Thunderball Review

Smarter than expected were the films of Sean Connery in the role of James Bond, a series that would eventually give way to the camp antics of Roger Moore. Still, its steamrolling under the wheels of Hollywood in its modern iterations makes that period of Moore a light delight. What Connery achieved was the production of a solid base for others to leap from. From Lazenby to Brosnan, each iteration that followed the Scottish-born pioneer felt like some pastiche of the role Connery had crafted. A line of dialogue here regurgitated thirty years down the line, a passing reference to the strong works that had come from his early days in the 007 role. Whatever the case, nobody mentions Thunderball all that much.

There is good reason why it isn’t mentioned. The dark horse of the Connery Bond features does not include a masterful villain as Dr. No did or lasting imagery that Goldfinger carved out. Instead, it manages to find an early example of what the Bond films would soon turn into. A deluge of sharp one-liners, sharper suits and forgettable villains all blur together to make for an enjoyable bit of action. Connery would mark those out again with Diamonds are Forever and You Only Live Twice, but his work on the underwater-themed Thunderball is the strongest example of his sheer entertainment value, especially when the narrative is all but removed. Whatever goes on in Thunderball is far less memorable than From Russia with Love, but the entertainment value of the action series remains and is largely unscathed.

Keeping that action-clad firepower unharmed is the hardest task director Terence Young has in replicating the Connery charms. Criminal organisations, nuclear bombs and ransom notes all feel very old hat in the dying light of the contemporary days but Thunderball is just as light and fun. Despite its threats of nuclear warfare and desire to spend most of its time under the sea, Connery is, naturally, on top form alongside a slew of iconic characters. Thunderball is too big for its boots, setting out everything the future films would rely on so frequently, from SPECTRE to the continuing depth of Felix Leiter (Rick Van Nutter). There is such grand incorporation of what had made the Connery films so good, and what would make the rest of the series so fun, found in Thunderball.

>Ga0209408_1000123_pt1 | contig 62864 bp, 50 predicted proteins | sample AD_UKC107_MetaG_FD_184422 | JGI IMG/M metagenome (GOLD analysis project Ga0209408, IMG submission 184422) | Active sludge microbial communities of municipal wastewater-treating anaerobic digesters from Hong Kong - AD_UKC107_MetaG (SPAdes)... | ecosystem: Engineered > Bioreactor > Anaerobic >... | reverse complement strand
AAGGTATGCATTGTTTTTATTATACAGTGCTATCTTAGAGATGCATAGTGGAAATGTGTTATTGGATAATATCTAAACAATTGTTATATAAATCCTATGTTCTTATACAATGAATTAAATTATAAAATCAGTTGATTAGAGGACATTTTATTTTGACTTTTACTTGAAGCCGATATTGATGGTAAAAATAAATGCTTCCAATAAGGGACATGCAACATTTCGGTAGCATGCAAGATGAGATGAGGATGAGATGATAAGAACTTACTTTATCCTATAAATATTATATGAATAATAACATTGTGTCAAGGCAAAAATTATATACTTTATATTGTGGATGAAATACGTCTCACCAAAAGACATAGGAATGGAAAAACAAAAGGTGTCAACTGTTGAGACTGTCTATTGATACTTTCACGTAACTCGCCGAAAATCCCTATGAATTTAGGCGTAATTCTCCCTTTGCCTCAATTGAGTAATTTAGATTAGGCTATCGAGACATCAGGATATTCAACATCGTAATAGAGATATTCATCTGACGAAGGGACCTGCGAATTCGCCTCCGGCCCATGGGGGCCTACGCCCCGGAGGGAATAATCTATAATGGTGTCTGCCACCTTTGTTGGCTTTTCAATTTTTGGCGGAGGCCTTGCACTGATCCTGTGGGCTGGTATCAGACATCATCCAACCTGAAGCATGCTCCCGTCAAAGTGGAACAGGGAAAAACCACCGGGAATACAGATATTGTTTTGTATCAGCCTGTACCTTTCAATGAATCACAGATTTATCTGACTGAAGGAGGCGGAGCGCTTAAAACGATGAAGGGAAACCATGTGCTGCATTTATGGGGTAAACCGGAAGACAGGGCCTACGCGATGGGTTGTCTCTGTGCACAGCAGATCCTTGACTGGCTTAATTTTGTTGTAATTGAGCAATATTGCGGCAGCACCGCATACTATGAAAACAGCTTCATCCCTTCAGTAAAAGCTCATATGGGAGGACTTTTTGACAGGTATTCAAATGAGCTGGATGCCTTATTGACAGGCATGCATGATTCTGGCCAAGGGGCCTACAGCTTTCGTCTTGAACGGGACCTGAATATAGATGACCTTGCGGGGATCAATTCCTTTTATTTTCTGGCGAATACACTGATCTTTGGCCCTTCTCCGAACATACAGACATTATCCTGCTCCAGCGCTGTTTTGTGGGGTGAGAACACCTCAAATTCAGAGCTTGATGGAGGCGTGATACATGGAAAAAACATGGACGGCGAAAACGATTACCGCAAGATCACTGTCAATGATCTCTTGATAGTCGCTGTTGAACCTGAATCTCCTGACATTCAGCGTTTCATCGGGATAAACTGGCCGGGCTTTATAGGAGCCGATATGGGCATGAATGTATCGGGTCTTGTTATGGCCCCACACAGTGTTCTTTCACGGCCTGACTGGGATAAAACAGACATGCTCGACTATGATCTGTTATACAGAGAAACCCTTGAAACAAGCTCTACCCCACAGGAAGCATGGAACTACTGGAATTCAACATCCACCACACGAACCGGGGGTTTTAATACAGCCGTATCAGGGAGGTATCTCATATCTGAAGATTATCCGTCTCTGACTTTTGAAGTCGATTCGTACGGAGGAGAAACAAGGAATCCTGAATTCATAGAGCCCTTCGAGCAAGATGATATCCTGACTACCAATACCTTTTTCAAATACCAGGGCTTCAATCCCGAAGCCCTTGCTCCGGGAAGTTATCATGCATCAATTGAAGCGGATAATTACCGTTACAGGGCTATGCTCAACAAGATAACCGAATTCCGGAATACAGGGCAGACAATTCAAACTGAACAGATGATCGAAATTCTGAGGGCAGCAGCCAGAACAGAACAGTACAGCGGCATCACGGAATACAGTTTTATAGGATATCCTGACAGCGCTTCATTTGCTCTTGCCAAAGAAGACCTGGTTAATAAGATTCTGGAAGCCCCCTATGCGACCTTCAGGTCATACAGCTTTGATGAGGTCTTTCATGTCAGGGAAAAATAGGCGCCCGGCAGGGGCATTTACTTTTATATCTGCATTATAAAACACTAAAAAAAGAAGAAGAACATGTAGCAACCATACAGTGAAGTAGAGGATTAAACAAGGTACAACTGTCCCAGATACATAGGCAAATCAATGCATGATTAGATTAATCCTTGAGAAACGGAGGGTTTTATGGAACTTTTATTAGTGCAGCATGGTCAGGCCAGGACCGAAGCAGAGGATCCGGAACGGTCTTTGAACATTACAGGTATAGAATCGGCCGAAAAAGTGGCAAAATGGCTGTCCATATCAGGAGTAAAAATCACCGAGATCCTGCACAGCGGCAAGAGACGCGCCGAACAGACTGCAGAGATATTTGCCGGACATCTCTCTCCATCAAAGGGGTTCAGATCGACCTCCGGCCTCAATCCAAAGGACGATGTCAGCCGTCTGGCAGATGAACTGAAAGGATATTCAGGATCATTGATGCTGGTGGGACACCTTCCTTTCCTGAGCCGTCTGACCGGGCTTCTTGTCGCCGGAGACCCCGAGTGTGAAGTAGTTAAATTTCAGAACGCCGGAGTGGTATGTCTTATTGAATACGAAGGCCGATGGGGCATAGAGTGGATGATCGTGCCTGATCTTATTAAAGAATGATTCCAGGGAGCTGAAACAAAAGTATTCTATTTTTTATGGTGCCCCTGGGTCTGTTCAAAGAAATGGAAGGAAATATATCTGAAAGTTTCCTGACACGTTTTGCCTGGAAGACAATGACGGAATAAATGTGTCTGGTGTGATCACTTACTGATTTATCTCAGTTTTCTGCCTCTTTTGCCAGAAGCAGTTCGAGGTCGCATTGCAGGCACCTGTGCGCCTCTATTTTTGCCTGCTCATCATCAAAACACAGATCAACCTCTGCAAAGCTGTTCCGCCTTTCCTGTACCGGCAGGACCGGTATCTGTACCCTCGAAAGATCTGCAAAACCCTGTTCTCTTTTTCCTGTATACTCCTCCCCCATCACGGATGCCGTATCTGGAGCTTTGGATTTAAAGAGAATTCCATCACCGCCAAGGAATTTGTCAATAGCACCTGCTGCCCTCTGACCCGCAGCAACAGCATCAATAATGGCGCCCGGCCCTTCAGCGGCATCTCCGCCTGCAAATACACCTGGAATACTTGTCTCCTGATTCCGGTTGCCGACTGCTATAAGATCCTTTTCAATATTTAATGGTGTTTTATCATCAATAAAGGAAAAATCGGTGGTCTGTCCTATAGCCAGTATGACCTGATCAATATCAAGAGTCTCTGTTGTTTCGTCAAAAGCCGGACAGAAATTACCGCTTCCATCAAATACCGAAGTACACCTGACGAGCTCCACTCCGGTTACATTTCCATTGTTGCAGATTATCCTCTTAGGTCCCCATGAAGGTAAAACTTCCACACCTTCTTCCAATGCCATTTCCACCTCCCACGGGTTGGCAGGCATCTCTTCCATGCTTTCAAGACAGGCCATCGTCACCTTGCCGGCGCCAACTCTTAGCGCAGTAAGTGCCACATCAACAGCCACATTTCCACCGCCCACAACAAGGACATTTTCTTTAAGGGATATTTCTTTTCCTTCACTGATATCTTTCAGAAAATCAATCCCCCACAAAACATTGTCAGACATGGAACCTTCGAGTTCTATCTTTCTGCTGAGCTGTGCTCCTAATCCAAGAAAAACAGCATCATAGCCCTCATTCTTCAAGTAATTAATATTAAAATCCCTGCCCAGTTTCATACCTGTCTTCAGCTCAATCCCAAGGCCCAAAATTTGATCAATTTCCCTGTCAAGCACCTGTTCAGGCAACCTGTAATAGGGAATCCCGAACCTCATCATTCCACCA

It is far from the perfect Bond feature, and to pick it apart for its lack of villainous presence and comical opening fight would be an easy task. Crucial it is that those moments are fun. There is a lot of fun to be had with Thunderball, a feature that continually strives to expand the world Bond and company are planted in without rocking the boat too much. They must have rocked the boat somewhat, though, the amount of time Young spends directing characters through underwater waves, riding turtles and firing harpoons at each other. It makes a nice change of pace from the earlier entries in the series. Sometimes fun can be had with some skewered, cracked replications of the entertaining values of the films that came before. Thunderball does that. It does it well.

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